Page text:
From: michael kolaczewski <mjkolaffhbc at sbcglobal.net> on 2011.11.17 at 20:48:42(22308)
Greetings David,

We also have strong winds here ( The Windy City !! )

In the Chicago Land Area, the Arisaema that grow through out the

woods and glades, grow in and amongst other herbaceous

plants that carpet the ground under Oaks, Maples, Shag Bark

Hickories, and also various shrubs.

Typically, these plants are "protected" by their neighbors, the plants

forming their own wind breaks if you will, and being under large trees

that provide wind, rain and sunlight diffusion by the action of their canopies.

These forest dwellers are exposed to the elements, and these various buffers help them

to grow in their
habitats.

In the garden, small containers that are not behind some kind of natural

or artificial screen should anchored in the ground with a bamboo stake or rebar,

to prevent them from blowing over. You can use the available rings that are sold for

perennials, to contain stems, or even flower stalks from flopping around in the wind.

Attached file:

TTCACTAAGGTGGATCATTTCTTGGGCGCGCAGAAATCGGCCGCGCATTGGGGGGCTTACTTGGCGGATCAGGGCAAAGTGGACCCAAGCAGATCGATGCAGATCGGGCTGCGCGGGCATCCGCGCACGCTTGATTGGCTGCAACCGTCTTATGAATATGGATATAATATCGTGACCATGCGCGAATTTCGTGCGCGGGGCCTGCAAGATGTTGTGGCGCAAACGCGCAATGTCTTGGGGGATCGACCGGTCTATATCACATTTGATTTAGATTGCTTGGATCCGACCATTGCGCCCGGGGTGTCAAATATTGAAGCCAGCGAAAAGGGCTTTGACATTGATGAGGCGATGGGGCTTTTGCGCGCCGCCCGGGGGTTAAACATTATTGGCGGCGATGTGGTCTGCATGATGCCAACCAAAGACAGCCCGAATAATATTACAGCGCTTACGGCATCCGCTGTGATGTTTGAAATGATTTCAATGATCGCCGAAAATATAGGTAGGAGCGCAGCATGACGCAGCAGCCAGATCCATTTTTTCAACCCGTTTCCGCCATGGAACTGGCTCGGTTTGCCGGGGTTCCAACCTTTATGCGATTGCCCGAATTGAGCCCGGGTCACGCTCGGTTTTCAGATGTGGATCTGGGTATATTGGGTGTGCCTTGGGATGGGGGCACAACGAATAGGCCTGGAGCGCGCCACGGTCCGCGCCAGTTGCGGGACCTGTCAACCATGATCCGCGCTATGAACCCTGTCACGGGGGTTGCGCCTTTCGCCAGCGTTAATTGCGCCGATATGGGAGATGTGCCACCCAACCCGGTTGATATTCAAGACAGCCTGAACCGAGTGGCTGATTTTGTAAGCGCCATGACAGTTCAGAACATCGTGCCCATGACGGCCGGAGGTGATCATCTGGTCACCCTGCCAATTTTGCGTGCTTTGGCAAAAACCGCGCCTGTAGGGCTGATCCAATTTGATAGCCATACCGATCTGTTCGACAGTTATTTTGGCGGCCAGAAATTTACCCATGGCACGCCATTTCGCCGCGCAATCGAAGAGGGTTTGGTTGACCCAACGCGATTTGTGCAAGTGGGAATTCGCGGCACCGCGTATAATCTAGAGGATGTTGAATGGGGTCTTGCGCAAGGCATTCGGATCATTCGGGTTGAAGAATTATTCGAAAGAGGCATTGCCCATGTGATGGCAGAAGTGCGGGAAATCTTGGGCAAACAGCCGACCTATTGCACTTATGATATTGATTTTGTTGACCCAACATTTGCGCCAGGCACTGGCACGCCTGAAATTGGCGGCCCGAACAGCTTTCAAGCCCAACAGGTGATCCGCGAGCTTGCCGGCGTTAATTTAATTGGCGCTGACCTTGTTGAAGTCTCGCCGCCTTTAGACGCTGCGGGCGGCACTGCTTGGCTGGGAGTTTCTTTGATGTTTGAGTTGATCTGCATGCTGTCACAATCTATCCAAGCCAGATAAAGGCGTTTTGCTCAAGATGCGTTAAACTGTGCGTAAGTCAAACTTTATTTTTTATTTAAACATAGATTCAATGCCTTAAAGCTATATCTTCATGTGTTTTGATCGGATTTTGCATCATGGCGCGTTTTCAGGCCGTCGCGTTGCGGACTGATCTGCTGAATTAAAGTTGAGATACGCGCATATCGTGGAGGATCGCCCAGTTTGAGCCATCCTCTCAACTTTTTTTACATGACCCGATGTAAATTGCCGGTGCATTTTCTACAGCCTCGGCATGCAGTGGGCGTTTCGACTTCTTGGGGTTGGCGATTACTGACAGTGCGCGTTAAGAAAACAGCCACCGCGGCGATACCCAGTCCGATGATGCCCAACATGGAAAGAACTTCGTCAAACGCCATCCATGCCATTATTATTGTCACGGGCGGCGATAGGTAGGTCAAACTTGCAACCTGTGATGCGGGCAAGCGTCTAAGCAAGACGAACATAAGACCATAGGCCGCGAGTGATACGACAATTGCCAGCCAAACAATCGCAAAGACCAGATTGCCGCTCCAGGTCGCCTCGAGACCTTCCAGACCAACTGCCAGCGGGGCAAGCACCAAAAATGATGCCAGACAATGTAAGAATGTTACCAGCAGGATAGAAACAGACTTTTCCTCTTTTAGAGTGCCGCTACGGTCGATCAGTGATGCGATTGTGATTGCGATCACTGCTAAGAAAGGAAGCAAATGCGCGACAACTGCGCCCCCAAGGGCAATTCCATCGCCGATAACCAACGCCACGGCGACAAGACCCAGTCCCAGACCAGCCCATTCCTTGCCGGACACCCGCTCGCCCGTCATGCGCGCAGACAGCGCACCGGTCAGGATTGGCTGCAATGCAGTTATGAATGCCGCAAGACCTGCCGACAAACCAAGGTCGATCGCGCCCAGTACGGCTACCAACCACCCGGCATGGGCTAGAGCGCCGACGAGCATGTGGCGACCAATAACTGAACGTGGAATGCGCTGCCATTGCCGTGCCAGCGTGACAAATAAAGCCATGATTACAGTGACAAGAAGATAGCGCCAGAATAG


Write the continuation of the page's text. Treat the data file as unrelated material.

There are tall metal stakes, with a loop at the top, that are used to keep Lily stems

upright, and I myself use taller bamboo stakes and plant tape to sometimes keep

taller specimens from snapping, when we have the typical summer thunder storms

that bring high winds and strong rain.

I hope this post gives you some more ideas to consider.

Michael Kolaczewski

HTML

+More

From: Susan B <honeybunny442 at yahoo.com> on 2011.11.17 at 21:09:07(22309)
Maybe some nice shrubbery??

From: DAVID LEEDY
To: aroid-l@gizmoworks.com

HTML

+More

From: DAVID LEEDY <djleedy at sbcglobal.net> on 2011.11.18 at 06:02:29(22313)
Thank you Jonathan. The cinder block idea is certainly worth considering.

I am concerned that the wind will bend/break the petiole/peduncle. If I used a normal stake (e.g. bamboo), there is nothing to hold a tie (plastic or ?) in place on the plant, so it has to be on the stake. I might use a little larger stake and staple the tie in place. Just wondering what others had tried or thought of.

Thanx.

David

HTML

+More